Publications and Research

Document Type


Publication Date

Fall 2020


When a team of researchers in 2018 found that plants exposed to anesthesia appeared to lose consciousness, the press reported that plants might have a consciousness to lose. The ensuing debate revealed a gap between scientific and literary approaches to human and nonhuman consciousness that this article traces back to the botanical writing of the Romantic period. These concerns, I argue, are central to Elizabeth Kent’s Flora Domestica (1823) and Sylvan Sketches (1825), both botanical works that double as literary anthologies in order to expose a productive gap between literary and scientific knowledge. In a time when the distinction between science and poetry could frequently blur, Kent’s works navigate these boundaries with particular attention to the kinds of relationships each entails. In so doing, I argue, she advances an ethics of care attuned to consciousnesses beyond our understanding, rooted in the contested borderland between scientific and poetic knowledge.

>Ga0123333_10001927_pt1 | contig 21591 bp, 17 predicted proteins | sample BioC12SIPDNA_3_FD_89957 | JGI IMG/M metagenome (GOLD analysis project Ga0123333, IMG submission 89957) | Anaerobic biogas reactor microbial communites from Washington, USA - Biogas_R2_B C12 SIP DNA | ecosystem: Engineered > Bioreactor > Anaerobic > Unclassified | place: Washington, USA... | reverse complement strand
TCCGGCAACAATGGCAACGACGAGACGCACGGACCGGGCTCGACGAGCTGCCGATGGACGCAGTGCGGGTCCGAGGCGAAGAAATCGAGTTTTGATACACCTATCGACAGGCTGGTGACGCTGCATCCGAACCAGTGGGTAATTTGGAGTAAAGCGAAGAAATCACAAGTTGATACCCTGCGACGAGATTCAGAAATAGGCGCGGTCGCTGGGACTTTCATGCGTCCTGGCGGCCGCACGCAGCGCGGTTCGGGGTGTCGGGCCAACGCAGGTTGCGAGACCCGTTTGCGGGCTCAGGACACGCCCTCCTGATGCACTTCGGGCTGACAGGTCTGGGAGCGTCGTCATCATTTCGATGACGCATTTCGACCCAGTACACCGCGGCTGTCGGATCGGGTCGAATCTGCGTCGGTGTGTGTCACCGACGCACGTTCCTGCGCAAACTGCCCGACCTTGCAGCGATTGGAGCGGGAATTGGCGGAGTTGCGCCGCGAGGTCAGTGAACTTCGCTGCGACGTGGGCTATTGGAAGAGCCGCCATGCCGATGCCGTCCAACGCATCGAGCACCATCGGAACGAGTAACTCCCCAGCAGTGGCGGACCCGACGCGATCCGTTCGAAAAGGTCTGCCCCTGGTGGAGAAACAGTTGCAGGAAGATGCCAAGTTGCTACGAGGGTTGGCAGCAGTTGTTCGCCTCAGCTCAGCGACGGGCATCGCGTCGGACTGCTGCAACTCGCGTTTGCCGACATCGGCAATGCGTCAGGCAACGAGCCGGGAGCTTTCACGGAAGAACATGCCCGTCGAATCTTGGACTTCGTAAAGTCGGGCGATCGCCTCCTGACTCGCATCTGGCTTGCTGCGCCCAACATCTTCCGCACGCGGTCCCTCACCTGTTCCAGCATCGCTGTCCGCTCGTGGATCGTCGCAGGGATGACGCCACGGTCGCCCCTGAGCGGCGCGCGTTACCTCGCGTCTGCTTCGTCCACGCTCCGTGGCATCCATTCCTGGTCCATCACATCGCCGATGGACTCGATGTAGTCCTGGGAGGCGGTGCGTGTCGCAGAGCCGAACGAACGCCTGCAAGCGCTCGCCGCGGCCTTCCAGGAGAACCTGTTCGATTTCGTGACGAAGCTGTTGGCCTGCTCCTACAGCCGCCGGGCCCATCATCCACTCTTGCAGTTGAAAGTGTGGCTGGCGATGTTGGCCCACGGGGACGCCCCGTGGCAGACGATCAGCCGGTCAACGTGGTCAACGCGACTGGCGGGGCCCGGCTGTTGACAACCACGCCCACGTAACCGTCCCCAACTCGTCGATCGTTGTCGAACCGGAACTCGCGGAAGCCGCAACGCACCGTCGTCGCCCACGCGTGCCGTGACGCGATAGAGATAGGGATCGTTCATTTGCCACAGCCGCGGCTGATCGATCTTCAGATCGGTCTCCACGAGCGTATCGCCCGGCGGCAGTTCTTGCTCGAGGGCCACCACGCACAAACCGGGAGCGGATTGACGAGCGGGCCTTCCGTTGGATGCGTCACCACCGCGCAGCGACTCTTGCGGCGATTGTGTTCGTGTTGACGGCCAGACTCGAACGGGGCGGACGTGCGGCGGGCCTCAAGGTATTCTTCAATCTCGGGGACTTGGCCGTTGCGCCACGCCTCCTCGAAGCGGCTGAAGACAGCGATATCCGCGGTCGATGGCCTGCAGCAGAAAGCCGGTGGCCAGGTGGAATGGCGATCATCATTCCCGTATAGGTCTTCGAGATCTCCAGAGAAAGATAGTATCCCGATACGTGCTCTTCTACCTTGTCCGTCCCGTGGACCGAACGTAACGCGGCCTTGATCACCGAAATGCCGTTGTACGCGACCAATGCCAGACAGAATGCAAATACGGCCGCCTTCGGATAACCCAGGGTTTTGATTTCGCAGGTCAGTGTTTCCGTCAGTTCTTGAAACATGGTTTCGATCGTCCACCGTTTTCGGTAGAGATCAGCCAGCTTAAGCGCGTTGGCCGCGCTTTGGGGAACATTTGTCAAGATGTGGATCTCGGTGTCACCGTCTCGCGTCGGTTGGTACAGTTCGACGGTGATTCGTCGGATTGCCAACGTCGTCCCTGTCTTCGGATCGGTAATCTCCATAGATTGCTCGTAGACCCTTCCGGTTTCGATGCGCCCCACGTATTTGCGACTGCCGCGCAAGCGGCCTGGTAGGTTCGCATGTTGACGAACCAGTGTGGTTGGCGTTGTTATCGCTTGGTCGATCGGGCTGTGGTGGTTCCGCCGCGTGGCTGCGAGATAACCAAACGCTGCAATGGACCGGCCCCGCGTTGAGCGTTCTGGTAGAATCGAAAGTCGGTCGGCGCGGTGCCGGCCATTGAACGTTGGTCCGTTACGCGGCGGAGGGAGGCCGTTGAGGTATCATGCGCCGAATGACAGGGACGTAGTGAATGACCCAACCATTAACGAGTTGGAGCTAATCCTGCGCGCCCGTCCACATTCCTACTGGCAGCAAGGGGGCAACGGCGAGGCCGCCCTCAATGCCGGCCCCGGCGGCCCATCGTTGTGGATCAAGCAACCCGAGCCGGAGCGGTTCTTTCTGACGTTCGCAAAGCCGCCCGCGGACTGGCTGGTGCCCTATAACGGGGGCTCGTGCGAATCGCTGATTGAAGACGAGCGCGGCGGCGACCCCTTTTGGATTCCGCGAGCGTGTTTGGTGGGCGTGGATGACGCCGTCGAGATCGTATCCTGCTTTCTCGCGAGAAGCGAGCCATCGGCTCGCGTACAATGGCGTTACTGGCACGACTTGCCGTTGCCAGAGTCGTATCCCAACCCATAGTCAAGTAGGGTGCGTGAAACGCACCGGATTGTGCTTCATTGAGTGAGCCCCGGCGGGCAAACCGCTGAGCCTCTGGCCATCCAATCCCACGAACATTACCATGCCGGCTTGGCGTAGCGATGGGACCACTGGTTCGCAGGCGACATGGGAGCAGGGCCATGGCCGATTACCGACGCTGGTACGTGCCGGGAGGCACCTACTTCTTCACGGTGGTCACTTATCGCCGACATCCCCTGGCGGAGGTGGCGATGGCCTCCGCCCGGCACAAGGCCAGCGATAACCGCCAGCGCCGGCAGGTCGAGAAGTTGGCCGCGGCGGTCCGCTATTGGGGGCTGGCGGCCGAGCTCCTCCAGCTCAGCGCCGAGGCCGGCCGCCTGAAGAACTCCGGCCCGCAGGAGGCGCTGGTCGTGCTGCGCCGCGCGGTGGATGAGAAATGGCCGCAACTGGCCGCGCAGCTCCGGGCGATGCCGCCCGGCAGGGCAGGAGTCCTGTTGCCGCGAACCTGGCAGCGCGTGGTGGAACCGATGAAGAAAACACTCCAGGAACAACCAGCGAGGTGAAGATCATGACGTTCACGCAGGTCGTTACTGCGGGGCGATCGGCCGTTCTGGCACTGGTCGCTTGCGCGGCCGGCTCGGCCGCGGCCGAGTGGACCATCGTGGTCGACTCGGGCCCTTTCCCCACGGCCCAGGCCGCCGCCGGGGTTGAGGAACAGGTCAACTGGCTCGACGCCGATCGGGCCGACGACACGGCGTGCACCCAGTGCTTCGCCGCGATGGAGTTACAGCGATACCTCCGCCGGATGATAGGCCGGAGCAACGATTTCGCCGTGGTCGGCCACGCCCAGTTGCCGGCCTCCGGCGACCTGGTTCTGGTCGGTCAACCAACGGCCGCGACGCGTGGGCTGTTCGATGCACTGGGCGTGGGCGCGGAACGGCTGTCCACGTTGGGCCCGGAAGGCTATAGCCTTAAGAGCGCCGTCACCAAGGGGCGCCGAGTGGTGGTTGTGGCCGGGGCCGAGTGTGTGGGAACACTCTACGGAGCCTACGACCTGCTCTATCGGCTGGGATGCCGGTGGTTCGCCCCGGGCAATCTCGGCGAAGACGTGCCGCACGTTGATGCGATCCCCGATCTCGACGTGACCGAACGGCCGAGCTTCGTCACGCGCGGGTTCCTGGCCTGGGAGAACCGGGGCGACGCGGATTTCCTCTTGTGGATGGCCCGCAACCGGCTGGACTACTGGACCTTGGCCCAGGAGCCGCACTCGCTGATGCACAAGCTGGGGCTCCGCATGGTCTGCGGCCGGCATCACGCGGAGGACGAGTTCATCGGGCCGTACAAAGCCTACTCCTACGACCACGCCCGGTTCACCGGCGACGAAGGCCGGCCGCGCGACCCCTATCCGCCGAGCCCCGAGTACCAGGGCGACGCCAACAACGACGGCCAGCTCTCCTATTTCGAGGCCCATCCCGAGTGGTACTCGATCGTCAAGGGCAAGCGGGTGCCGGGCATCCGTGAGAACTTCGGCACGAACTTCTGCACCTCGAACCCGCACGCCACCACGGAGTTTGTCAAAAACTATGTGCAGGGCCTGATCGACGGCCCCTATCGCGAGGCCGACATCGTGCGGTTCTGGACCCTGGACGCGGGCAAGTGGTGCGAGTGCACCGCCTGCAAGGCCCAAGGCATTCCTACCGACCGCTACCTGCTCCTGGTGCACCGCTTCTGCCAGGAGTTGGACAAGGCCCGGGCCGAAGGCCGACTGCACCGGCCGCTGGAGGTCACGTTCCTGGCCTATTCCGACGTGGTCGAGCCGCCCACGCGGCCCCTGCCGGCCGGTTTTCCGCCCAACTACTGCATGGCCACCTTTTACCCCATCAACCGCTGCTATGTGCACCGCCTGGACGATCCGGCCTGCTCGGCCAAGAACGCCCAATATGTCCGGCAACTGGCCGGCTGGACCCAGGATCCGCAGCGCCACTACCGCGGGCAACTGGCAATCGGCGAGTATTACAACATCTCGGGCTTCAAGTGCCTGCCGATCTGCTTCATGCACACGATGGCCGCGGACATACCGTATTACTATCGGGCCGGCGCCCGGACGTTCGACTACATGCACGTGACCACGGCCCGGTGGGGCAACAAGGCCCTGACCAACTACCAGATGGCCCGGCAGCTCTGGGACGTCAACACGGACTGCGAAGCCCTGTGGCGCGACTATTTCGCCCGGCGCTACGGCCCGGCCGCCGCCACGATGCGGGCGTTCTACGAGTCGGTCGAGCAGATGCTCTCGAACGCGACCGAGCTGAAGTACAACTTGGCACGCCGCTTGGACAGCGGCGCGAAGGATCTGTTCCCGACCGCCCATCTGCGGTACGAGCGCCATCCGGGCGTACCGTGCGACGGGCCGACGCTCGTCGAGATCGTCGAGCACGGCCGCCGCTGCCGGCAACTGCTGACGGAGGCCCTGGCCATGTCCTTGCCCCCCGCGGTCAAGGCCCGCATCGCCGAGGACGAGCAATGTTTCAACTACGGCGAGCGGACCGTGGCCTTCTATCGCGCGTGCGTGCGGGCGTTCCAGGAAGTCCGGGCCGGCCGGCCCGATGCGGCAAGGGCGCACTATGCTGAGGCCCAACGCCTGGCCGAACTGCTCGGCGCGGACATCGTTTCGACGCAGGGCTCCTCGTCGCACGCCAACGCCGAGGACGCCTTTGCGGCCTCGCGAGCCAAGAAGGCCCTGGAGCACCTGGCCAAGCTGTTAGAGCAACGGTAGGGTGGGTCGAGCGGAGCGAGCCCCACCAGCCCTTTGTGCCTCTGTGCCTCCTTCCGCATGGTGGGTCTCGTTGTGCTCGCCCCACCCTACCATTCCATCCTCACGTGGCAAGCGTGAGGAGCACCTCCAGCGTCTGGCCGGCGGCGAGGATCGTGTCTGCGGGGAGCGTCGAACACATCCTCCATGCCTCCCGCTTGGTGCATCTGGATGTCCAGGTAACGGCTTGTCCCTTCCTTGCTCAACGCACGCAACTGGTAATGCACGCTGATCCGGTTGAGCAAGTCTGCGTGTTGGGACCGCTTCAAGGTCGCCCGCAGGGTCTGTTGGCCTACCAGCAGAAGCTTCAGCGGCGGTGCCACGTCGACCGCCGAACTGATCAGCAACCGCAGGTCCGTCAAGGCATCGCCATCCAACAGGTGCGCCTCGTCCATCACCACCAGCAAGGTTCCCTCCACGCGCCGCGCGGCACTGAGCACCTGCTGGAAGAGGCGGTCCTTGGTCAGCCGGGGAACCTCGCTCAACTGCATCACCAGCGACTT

This is the accepted version of the following article: “Sensitive Plants and Senseless Weeds: Plants, Consciousness, and Elizabeth Kent” (Essays in Romanticism: Volume 27, Issue 2 Liverpool University Press, October 2020), which has been published in final form at This article may be used for non-commercial purposes in accordance with the Liverpool University Press Self-Archiving Policy [].



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